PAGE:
There is a really neat way that you can turn on and off all your assistant testing code in a file. At the top of your file put the following code

#define DEBUG_FILEASSIST

and then put all you debugging and testing code within a similar set of hash tags thus,

#if DEBUG_FILEASSIST

    private void OnDrawGizmos()
    {
        Debug.Log("Text: ");

        if (Application.isPlaying)
        {
            Gizmos.color = Color.white;
            Gizmos.DrawWireSphere(mousePoint3D, 0.2f);
            Gizmos.DrawLine(transform.position, mousePoint3D);
        }
    }
#endif

now if you comment out the  ##define DEBUG_FILEASSIST , then all code and comments between the #if DEBUG_FILEASSIST will automatically be commented out as well. You don’t need to go through the whole file to find all your debugs and helper code. It will look like this

//#define DEBUG_FILEASSIST

#if DEBUG_FILEASSIST

    private void OnDrawGizmos()
    {
        Debug.Log("Text: ");

        if (Application.isPlaying)
        {
            Gizmos.color = Color.white;
            Gizmos.DrawWireSphere(mousePoint3D, 0.2f);
            Gizmos.DrawLine(transform.position, mousePoint3D);
        }
    }
#endif

Neat eh!

Transform.LookAt

public void LookAt(Transform targetVector3 worldUp = Vector3.up);

Rotates the transform so the forward vector points at /target/’s current position.

Then it rotates the transform to point its up direction vector in the direction hinted at by the worldUp vector. If you leave out the worldUp parameter, the function will use the world y axis. 

So if I want the gameObject to look at the mouse pointer in a 2D top down game, I could use the following code to rotate the gameObject.

private Vector3 mousePoint3D; 

mousePoint3D = Camera.main.ScreenToWorldPoint(Input.mousePosition + Vector3.back * Camera.main.transform.position.z);

transform.LookAt(mousePoint3D, Vector3.back);

 

Transform.SetParent

If you have an app where you will need to instantiate a gameobject as a child of another gameobject, then you will need to use Transform.SetParent to do this. Unity actually does a nice document on explaining this here.  But in case you don’t want to link through, here is the main bit of the code you need.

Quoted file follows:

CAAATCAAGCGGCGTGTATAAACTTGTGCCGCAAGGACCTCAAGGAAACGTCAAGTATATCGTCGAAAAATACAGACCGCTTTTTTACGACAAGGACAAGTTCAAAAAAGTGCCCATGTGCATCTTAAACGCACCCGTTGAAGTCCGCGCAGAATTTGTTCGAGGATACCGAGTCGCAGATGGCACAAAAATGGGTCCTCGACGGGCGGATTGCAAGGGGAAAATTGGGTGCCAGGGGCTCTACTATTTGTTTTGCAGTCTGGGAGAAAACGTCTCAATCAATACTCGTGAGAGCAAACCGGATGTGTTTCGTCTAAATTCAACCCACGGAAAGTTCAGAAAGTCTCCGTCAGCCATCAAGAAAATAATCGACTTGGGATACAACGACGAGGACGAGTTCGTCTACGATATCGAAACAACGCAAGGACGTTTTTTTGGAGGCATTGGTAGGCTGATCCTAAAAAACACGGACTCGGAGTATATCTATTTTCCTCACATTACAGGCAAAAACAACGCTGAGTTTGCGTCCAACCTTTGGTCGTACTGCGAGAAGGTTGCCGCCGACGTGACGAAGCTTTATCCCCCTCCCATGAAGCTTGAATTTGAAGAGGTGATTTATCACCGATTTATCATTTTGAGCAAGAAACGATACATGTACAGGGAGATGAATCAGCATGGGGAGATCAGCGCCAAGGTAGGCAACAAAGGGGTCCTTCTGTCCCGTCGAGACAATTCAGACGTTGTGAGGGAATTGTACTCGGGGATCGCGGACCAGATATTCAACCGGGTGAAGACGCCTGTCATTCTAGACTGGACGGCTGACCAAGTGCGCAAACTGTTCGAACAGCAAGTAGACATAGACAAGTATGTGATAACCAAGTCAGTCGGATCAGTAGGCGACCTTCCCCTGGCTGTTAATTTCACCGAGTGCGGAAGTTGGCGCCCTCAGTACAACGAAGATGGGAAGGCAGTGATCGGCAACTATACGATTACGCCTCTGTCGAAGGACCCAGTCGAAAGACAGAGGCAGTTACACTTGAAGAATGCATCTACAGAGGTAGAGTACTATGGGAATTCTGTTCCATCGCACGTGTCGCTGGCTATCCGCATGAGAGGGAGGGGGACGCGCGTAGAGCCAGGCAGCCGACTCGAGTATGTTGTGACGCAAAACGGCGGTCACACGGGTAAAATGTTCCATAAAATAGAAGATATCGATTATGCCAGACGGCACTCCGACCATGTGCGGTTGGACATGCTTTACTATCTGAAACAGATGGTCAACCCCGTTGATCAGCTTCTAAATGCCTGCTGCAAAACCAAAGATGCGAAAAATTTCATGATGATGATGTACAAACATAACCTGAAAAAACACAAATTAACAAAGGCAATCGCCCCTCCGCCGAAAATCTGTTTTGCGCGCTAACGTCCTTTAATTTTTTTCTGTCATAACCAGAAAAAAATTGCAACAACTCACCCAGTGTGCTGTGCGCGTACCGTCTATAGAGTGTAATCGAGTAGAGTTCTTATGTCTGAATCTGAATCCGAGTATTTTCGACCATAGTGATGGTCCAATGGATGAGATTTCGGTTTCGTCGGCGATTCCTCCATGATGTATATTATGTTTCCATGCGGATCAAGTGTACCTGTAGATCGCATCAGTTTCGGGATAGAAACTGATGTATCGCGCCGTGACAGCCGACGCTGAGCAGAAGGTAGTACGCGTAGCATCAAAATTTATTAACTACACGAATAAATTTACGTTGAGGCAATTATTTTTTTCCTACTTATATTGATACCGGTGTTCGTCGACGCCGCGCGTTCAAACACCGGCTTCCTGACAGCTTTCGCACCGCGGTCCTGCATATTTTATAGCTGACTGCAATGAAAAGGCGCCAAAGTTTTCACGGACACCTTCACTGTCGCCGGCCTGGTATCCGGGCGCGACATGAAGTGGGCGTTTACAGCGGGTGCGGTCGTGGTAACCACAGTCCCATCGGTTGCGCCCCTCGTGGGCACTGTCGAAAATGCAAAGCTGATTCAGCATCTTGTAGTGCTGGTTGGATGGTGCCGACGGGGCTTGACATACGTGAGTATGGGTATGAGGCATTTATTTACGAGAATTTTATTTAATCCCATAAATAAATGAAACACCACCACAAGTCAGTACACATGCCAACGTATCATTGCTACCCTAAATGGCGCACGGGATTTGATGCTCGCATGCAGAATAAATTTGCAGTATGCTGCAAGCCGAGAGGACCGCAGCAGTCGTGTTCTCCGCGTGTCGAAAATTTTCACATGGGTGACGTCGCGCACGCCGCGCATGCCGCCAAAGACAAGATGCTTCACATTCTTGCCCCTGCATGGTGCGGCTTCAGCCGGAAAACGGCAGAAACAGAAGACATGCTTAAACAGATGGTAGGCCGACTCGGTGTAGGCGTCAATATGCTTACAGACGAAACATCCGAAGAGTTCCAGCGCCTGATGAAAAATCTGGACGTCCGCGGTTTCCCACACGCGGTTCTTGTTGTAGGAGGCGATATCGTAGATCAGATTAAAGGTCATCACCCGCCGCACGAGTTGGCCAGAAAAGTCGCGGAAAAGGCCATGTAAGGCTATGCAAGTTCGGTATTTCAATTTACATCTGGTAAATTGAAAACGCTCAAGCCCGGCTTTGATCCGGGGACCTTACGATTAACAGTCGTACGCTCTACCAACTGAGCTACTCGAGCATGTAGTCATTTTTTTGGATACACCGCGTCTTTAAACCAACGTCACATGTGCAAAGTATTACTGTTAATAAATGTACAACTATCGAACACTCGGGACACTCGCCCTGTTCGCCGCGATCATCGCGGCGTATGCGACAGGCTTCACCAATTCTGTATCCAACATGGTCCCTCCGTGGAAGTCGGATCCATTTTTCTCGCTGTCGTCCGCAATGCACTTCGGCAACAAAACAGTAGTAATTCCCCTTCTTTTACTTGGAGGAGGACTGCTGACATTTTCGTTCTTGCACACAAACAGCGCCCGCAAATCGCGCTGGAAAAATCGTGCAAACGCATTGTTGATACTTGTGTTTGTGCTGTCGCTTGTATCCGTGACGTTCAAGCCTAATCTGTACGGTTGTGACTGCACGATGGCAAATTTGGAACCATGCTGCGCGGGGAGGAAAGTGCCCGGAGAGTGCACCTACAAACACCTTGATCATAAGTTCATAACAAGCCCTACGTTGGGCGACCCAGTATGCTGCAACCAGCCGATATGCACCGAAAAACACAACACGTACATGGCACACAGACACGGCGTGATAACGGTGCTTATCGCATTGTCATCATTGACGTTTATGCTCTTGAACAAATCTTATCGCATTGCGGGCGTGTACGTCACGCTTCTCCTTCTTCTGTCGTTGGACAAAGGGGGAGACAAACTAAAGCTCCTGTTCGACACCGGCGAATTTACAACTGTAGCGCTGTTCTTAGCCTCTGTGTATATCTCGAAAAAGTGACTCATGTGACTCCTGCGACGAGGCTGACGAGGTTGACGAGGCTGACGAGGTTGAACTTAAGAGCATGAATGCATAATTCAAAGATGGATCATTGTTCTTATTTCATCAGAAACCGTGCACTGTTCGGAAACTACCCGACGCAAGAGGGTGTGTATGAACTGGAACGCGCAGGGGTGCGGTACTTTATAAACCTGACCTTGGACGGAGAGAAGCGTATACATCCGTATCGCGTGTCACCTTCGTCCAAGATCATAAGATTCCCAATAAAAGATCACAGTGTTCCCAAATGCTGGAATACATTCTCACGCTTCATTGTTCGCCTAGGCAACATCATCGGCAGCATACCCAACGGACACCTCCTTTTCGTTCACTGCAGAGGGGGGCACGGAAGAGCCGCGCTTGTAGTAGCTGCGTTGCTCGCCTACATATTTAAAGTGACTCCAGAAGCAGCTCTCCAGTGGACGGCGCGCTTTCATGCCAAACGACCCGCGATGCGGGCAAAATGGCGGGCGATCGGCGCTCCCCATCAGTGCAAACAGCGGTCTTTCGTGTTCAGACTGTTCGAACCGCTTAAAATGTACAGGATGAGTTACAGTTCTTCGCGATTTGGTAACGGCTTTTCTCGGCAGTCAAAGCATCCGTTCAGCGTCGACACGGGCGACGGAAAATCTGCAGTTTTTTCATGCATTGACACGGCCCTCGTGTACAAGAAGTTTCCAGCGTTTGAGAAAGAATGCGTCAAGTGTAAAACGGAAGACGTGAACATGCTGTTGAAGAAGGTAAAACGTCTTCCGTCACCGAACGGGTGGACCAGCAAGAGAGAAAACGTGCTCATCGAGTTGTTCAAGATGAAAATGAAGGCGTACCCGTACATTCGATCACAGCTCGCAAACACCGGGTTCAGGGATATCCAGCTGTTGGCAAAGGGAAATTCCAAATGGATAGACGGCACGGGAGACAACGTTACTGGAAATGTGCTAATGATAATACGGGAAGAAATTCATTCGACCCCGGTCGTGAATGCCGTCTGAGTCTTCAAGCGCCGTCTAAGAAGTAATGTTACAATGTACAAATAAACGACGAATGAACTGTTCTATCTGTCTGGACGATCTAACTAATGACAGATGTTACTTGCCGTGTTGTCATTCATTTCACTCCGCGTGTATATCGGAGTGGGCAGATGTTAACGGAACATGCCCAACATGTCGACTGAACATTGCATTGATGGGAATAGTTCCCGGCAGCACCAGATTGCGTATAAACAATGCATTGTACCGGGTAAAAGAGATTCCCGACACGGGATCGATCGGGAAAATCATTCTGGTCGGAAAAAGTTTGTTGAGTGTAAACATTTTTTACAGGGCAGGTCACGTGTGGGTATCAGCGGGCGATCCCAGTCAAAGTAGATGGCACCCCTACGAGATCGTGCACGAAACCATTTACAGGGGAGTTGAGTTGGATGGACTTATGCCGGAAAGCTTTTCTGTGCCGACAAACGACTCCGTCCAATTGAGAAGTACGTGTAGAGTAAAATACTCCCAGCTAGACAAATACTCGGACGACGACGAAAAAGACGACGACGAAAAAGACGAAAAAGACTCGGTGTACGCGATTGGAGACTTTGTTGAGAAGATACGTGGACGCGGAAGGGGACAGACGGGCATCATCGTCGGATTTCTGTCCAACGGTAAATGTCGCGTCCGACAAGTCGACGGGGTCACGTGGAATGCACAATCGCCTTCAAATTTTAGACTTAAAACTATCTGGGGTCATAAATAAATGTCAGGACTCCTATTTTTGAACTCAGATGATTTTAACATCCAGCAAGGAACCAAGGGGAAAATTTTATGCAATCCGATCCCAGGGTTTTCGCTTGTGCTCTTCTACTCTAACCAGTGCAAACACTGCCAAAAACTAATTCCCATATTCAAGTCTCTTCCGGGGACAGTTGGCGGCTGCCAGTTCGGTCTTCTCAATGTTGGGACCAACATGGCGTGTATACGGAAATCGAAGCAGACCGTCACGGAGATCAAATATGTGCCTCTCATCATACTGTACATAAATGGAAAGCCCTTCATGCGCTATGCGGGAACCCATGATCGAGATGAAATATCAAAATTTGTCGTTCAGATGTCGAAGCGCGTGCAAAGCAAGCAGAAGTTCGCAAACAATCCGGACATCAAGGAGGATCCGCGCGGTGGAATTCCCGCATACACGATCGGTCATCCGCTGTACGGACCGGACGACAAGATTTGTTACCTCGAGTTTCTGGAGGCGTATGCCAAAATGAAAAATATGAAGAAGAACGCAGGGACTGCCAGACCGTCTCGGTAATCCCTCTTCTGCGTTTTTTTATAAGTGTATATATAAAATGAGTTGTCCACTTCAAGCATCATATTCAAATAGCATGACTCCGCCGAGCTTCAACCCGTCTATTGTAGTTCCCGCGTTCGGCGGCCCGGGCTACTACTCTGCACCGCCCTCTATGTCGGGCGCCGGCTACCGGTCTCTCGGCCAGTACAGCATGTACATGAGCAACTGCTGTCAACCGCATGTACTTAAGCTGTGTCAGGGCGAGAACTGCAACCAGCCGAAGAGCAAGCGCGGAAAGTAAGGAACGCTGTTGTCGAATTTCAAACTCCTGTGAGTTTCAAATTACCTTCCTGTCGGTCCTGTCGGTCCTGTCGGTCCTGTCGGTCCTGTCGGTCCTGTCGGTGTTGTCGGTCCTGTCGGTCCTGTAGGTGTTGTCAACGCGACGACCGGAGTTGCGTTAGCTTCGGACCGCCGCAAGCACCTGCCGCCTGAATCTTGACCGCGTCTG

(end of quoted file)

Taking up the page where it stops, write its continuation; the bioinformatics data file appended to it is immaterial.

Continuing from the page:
define your child which is a game object and the transform of the desired parent gameobject clip 

public GameObject child;
public Transform parent;

Then you assign/remove the child and parent in the following ways

// Sets "newParent" as the new parent of the child GameObject.
child.transform.SetParent(newParent);

// Same as above, except worldPositionStays set to false
// makes the child keep its local orientation rather than
// its global orientation.
child.transform.SetParent(newParent, false);

// Setting the parent to ‘null’ unparents the GameObject
// and turns child into a top-level object in the hierarchy
child.transform.SetParent(null); 

 

Transform.InverseTransformPoint

Transforms position from world space to local space.

This function is essentially the opposite of Transform.TransformPoint, which is used to convert from local to world space.

Note that the returned position is affected by scale. Use Transform.InverseTransformDirection if you are dealing with direction vectors rather than positions.

This is just going to be a post about things I pick up as I study

 

So what is a vector3? In Unity it most often describes one of two things

huacanacha describes it thus : A Vector3 is a 3-tuple (an ordered list of 3 values) which can represent:

  • A vector: direction and magnitude, but no position
  • A point: position only

 

Vector3.back  is shorthand for   Vector3(0,0,-1);

Vector3.zero  is shorthand for writing  Vector3(0,0,0);

Vector3.left  is shorthand for   Vector3(-1,0,0);